I’m not at the Aircraft Interior’s Expo (#AIX15), but I’m certainly following Twitter on it. For those of you who may not be familiar with #AIX15, its the largest aircraft interiors trade show of the year. So for a lot of folks, its kind’ve a big deal.
I probably should’ve lowered my expectations for the show’s new products (there’s usually a cool new seat someone’s pushing), when I saw Seth Miller aka Wandering Aramean write Have they all given up hope for the economy cabin? In the post (a quick read I might add), he notes how the Passenger Experience Conference (a pre-cursor to AIX), had speakers who spoke more of “distract[ing] your customers” rather than actually making them comfortable. Give them In Flight Entertainment (IFE), give them in flight connectivity, do whatever you can to distract them from the fact that they’re sitting in a 27-31″ pitch, 17-18″ wide (or narrow as is more the case) seat, with someone reclining in their lap. Seth finishes the post off in saying that he could just be a curmudgeon (which, I suppose sometimes we all can be), but I don’t think that’s the case here.
Cut to the Aircraft Interior’s Expo, and a post by John Walton written for the Runway Girl Network (RGN), asserting that “Choice” has become the new Passenger Experience euphemism. If you hadn’t heard, Airbus, which formerly proposed an 18″ minimum economy seat width for all has backed off that and gone even better! They are:
cutting seat width by between 1 and 0.5 inches, slashing armrest widths by just over 2cm (nearly an inch), angling window armrests outwards, trimming aisles and — in perhaps the worst case of foot space restriction for window passengers since Bombardier’s Q400 turboprop — jamming window seats up against the wall so far that they overhang six inches above the start of the curved sidewall. – John Walton for the Runway Girl Network
What all this results in, is a 3-5-3 A380 Economy cabin, that I suspect no one will enjoy flying in. You can find photos of this via one of the above RGN links, I just couldn’t bring myself to upload a photo of the 11-abreast, 3-5-3 A380 mock-up.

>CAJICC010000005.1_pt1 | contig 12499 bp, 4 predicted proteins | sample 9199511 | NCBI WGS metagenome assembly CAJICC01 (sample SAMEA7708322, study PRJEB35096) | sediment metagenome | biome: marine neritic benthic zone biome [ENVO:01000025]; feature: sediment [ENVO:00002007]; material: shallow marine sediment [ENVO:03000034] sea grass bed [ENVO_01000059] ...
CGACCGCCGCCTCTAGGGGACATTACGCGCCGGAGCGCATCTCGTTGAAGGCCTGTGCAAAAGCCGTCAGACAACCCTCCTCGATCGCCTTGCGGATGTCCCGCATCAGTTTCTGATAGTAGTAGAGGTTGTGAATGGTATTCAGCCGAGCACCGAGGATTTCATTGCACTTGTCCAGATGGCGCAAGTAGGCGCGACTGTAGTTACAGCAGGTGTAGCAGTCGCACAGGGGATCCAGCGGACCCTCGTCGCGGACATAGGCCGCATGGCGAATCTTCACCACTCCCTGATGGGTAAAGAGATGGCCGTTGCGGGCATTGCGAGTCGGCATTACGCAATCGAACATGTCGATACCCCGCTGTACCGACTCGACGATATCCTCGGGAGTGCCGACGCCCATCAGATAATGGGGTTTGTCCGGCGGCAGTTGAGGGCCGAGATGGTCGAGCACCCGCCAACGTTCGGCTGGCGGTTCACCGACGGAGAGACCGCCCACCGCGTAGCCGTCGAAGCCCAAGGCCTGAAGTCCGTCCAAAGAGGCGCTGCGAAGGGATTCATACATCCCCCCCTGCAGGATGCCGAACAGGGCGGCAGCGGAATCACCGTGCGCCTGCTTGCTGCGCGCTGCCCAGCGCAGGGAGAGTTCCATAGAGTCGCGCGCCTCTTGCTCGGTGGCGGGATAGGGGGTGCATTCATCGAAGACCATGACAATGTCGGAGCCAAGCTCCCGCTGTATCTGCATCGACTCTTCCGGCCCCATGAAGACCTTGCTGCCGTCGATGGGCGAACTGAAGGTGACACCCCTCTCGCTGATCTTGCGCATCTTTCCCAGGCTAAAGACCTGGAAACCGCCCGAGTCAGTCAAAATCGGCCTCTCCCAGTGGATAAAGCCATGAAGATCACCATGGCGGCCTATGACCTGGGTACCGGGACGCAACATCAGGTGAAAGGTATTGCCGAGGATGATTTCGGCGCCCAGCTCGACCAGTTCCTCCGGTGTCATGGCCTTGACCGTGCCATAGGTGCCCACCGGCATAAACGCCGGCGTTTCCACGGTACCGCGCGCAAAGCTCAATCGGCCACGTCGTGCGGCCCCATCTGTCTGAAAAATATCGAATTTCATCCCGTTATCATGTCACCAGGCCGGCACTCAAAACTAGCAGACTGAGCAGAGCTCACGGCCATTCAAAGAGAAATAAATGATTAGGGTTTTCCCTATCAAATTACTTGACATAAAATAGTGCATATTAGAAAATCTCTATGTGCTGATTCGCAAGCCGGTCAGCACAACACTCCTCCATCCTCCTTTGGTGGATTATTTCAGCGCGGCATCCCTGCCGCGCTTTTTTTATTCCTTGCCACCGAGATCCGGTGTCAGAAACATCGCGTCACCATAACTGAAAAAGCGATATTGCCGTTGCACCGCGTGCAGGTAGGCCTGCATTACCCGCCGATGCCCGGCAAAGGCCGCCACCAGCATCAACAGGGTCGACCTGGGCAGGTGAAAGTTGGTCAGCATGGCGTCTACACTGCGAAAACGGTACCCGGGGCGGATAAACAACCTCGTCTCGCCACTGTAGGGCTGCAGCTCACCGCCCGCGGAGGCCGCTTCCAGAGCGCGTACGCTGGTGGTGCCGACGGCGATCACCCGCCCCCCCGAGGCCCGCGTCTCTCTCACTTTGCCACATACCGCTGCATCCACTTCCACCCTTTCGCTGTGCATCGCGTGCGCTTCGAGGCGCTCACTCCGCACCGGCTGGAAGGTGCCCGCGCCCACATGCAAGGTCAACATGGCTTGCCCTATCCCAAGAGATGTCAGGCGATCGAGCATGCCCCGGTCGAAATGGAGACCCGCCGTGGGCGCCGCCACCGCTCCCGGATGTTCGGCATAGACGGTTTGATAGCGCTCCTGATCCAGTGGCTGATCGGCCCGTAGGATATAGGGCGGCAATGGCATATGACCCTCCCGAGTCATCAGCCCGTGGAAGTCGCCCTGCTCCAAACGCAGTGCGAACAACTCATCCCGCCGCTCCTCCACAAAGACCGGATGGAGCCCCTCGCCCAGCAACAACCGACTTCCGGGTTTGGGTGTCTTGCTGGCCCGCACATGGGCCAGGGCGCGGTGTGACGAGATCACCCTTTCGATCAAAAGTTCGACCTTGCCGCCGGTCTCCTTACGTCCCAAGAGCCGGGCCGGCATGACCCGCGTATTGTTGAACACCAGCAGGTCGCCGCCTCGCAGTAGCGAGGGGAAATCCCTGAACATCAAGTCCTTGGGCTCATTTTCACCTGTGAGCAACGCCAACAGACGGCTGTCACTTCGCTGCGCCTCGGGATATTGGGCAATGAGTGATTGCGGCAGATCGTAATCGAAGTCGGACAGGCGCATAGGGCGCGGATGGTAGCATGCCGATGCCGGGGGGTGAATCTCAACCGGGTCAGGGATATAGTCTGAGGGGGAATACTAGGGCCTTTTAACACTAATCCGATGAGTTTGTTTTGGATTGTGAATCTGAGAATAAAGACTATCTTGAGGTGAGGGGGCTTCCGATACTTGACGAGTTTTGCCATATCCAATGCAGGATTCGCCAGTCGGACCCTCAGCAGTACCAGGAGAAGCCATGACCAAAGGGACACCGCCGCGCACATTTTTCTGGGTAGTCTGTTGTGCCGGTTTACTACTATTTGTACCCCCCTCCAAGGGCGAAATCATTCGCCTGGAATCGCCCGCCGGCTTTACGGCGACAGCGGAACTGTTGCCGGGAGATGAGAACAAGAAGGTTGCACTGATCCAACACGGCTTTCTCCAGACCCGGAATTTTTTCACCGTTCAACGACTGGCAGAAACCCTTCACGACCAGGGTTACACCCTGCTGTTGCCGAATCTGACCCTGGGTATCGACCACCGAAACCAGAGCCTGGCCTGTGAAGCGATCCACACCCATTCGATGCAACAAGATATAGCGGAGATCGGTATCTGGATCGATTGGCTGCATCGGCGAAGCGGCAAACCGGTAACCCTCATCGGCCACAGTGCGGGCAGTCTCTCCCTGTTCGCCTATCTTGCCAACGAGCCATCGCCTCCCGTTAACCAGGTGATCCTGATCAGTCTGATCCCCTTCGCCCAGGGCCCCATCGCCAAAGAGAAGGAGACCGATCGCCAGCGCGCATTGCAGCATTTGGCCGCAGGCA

But in comes that euphemism: “Choice”
Walton cites Airbus (I think VP of Marketing, but not entirely sure), as saying:
“Well, passengers who don’t want 3-5-3 can buy premium economy.”
using this as an argument for providing more choices; e.g. the beyond emerging “Premium Economy” as a class of service, and not just a few extra inches of room.
I don’t buy it. I look at some of the airlines currently flying a 4-cabin aircraft (that would be, First, Business, Premium Economy, and Economy), like, British Airways. In fact, British Airways’ impending devaluation calls out Premium Economy quite clearly as a distinct cabin–one that is 2x the avios cost of “regular” Economy. But is all this choice a good thing? It’s not clear to me. On a flight last year on British Airways, I was surprised with how far back Club World went back – just look at the size of British Airways’ Economy cabin on the 777-200 :
As you can see, all this talk of “choice” is ultimately squeezing Economy into a smaller space.
The question that comes to mind when looking at such seating charts is: does that ultimately result in lower premium cabin fares (even “premium economy”) or higher “regular” economy fares? Sounds like the “Choice” approach is much better for the airlines, than for flyers.